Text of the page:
Access to Appointments Based on Insurance Status in Washington, D.C.

Published in: Journal of health care for the poor and underserved, v. 19, no. 3, Aug. 2008, p. 687-696

Posted on RAND.org on August 01, 2008

by Janice C. Blanchard, Kathleen Ogle, Oluwatoyin Thomas, Derrick Lung, Brent R. Asplin, Nicole Lurie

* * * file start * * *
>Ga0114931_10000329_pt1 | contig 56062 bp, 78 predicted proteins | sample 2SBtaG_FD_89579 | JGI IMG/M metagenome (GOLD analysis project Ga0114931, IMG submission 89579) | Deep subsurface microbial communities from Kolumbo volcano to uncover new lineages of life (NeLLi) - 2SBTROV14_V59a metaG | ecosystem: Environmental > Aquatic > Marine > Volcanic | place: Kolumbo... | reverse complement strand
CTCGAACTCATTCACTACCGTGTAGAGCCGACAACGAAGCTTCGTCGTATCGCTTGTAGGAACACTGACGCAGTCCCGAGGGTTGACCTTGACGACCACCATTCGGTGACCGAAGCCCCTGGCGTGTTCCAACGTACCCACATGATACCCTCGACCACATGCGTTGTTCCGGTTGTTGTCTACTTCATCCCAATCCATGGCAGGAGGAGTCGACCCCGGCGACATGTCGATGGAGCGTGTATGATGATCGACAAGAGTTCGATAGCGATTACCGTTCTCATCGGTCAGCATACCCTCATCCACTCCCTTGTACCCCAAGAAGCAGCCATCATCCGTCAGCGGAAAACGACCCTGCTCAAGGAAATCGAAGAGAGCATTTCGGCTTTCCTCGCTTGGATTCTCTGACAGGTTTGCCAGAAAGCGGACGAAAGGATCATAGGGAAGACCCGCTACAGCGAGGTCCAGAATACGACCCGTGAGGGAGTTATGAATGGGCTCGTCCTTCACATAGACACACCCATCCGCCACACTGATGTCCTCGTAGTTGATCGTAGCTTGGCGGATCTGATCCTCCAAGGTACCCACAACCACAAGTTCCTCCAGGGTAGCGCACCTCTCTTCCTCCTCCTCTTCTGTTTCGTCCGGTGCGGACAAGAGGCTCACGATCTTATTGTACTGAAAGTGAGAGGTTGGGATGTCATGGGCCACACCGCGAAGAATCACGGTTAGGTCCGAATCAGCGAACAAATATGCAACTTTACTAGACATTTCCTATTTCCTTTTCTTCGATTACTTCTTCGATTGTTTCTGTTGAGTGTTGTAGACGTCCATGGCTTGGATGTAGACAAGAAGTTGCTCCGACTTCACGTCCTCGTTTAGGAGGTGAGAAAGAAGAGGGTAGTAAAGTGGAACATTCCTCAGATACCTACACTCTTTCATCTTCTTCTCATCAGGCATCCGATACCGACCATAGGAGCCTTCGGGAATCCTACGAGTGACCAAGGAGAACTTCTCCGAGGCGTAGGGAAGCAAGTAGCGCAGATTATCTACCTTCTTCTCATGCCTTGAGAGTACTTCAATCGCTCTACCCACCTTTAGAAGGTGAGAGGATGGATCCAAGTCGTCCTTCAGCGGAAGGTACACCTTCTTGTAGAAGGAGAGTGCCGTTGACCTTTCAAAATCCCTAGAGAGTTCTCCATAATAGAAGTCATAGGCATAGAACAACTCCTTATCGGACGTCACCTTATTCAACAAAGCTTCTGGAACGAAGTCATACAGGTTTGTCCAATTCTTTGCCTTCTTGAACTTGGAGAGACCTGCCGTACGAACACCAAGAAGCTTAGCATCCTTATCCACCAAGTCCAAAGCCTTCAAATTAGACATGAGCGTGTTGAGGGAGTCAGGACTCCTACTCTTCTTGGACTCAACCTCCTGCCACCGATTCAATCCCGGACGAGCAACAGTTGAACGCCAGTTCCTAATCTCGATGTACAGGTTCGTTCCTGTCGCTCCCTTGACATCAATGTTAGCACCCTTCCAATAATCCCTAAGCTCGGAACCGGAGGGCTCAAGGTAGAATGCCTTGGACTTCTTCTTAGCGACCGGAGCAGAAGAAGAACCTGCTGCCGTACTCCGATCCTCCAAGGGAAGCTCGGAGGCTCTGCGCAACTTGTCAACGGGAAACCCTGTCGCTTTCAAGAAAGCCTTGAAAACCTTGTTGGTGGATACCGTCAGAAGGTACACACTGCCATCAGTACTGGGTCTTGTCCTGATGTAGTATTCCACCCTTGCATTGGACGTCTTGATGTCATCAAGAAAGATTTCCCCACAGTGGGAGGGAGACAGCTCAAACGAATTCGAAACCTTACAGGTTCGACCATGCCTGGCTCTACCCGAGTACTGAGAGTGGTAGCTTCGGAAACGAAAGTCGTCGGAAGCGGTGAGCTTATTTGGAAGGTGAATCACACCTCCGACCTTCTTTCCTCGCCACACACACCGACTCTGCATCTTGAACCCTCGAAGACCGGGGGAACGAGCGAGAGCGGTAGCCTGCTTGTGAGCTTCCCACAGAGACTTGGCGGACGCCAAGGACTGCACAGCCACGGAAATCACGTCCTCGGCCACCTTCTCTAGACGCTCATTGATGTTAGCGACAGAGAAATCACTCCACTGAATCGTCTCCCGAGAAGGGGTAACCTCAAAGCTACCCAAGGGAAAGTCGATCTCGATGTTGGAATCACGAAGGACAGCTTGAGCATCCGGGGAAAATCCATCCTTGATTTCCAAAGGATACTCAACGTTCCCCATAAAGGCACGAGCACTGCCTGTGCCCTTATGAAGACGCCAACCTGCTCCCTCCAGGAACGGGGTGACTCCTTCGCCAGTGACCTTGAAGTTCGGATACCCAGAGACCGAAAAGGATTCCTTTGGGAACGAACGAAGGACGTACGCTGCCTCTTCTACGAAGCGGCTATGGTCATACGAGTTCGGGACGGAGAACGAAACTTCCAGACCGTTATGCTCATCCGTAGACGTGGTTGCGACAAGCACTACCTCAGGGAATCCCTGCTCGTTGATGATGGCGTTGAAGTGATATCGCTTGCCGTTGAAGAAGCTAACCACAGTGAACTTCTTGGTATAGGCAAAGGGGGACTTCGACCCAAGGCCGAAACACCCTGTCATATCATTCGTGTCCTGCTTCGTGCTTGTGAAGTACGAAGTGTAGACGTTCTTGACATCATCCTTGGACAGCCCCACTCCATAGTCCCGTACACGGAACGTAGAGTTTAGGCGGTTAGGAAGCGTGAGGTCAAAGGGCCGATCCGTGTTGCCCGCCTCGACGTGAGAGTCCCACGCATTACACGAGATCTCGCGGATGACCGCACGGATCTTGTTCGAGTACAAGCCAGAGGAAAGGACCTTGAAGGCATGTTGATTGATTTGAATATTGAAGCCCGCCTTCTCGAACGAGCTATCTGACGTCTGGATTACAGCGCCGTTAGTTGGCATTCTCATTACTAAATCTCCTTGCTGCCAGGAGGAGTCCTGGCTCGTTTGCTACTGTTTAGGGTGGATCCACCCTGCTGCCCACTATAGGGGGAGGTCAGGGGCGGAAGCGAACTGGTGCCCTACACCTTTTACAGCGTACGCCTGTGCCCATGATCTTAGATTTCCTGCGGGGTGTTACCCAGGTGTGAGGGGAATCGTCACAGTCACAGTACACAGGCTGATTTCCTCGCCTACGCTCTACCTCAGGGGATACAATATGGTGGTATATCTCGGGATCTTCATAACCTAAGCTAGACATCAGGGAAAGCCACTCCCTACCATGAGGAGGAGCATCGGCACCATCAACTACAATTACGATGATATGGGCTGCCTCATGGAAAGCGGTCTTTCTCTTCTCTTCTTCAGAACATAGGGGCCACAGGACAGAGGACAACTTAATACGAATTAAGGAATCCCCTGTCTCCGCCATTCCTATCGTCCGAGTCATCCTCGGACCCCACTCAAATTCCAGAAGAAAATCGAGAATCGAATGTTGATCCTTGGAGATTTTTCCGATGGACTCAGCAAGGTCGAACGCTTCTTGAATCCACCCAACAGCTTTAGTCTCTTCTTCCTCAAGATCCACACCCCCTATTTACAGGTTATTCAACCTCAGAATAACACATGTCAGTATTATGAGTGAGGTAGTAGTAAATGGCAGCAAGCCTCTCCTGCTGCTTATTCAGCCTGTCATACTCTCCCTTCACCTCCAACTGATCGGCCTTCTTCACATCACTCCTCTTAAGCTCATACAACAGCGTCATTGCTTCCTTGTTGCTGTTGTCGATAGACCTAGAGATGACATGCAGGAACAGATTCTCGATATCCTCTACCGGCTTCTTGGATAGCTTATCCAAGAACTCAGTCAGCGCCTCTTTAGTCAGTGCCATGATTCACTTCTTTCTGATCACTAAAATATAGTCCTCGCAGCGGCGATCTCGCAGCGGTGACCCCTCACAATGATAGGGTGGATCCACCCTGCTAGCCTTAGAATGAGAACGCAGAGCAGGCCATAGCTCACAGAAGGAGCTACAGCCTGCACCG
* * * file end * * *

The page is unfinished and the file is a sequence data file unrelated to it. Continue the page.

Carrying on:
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In the U.S., emergency departments see millions of patients requiring timely and adequate outpatient follow-up. Using a hypothetical patient presenting with a scripted presentation of hypertension evaluated in the emergency department and requiring close outpatient follow-up, randomly selected providers in the District of Columbia were queried by phone to evaluate their accessibility based on insurance status. Seventy one percent of calls for privately insured hypothetical patients resulted in a successful appointment. Medicaid fee-for-service was associated with a significantly lower rate of successful appointments (36.6%) than private insurance (p=.002.) Uninsured patients had only a 13% success rate when considering out-of-pocket payment limitations of less than $50 (p<.001 compared with private). Access to primary care follow-up is poor in the District of Columbia for all types of insurance; however people with Medicaid fee-for-service and the uninsured face especially strong barriers.

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